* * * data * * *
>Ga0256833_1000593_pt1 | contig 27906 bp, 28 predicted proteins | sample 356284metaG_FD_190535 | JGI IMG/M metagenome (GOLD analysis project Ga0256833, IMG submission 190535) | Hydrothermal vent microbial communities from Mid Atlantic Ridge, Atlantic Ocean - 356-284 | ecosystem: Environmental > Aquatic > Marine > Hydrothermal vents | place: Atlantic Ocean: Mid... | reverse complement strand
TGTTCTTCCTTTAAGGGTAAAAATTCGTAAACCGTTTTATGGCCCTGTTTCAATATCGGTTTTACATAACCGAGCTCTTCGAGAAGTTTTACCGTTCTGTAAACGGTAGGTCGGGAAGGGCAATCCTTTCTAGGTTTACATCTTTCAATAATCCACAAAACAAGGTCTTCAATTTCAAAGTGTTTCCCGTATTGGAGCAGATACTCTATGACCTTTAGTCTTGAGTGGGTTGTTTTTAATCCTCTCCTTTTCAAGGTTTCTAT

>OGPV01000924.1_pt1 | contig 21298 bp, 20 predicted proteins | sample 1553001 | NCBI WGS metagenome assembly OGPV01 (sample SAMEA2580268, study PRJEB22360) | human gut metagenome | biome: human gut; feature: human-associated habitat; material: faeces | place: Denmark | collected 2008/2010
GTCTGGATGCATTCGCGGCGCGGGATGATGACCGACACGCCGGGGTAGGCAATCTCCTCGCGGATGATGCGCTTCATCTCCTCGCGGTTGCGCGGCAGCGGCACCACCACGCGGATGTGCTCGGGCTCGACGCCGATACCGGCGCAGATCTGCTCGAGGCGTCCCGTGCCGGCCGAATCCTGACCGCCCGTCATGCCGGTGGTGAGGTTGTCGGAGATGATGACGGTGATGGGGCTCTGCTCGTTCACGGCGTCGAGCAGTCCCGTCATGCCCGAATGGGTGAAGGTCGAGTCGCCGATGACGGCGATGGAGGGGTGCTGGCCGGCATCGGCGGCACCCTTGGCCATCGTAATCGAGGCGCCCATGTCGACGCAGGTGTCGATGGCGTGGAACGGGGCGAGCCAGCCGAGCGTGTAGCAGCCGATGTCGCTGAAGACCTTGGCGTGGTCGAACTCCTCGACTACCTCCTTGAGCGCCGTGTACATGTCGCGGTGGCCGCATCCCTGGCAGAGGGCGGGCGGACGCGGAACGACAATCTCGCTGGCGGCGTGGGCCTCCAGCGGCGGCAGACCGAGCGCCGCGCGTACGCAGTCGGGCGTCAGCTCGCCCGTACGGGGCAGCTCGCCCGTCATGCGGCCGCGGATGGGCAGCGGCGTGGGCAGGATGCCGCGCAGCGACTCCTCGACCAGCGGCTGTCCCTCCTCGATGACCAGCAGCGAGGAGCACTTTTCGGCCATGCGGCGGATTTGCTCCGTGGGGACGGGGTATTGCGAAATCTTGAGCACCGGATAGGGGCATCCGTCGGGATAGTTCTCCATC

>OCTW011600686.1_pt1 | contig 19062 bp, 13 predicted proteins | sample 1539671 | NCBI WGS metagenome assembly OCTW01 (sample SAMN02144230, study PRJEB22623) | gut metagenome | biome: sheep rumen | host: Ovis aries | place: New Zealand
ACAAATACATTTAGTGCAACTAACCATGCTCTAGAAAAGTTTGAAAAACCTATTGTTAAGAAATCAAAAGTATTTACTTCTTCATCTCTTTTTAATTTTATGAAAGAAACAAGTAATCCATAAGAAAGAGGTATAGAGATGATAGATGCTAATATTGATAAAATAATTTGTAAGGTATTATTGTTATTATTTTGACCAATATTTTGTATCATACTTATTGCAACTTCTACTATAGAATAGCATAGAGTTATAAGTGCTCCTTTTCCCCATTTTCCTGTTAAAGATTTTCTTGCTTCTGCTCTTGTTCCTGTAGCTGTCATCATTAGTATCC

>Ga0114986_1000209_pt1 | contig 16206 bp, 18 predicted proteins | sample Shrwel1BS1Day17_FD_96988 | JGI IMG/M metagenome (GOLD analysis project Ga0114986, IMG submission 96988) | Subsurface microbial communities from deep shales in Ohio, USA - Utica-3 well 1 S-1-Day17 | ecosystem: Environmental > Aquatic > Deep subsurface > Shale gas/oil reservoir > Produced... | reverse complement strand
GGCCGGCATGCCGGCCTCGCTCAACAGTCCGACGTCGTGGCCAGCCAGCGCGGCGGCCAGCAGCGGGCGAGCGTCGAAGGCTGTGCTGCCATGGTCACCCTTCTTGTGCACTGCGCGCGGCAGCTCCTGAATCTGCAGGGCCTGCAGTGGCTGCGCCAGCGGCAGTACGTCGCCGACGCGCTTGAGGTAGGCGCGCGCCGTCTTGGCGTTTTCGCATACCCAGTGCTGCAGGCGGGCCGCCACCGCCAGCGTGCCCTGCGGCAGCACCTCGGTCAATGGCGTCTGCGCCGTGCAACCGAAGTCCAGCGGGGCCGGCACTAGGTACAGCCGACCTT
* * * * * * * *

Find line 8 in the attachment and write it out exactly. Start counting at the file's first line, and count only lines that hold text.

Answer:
GGCCGGCATGCCGGCCTCGCTCAACAGTCCGACGTCGTGGCCAGCCAGCGCGGCGGCCAGCAGCGGGCGAGCGTCGAAGGCTGTGCTGCCATGGTCACCCTTCTTGTGCACTGCGCGCGGCAGCTCCTGAATCTGCAGGGCCTGCAGTGGCTGCGCCAGCGGCAGTACGTCGCCGACGCGCTTGAGGTAGGCGCGCGCCGTCTTGGCGTTTTCGCATACCCAGTGCTGCAGGCGGGCCGCCACCGCCAGCGTGCCCTGCGGCAGCACCTCGGTCAATGGCGTCTGCGCCGTGCAACCGAAGTCCAGCGGGGCCGGCACTAGGTACAGCCGACCTT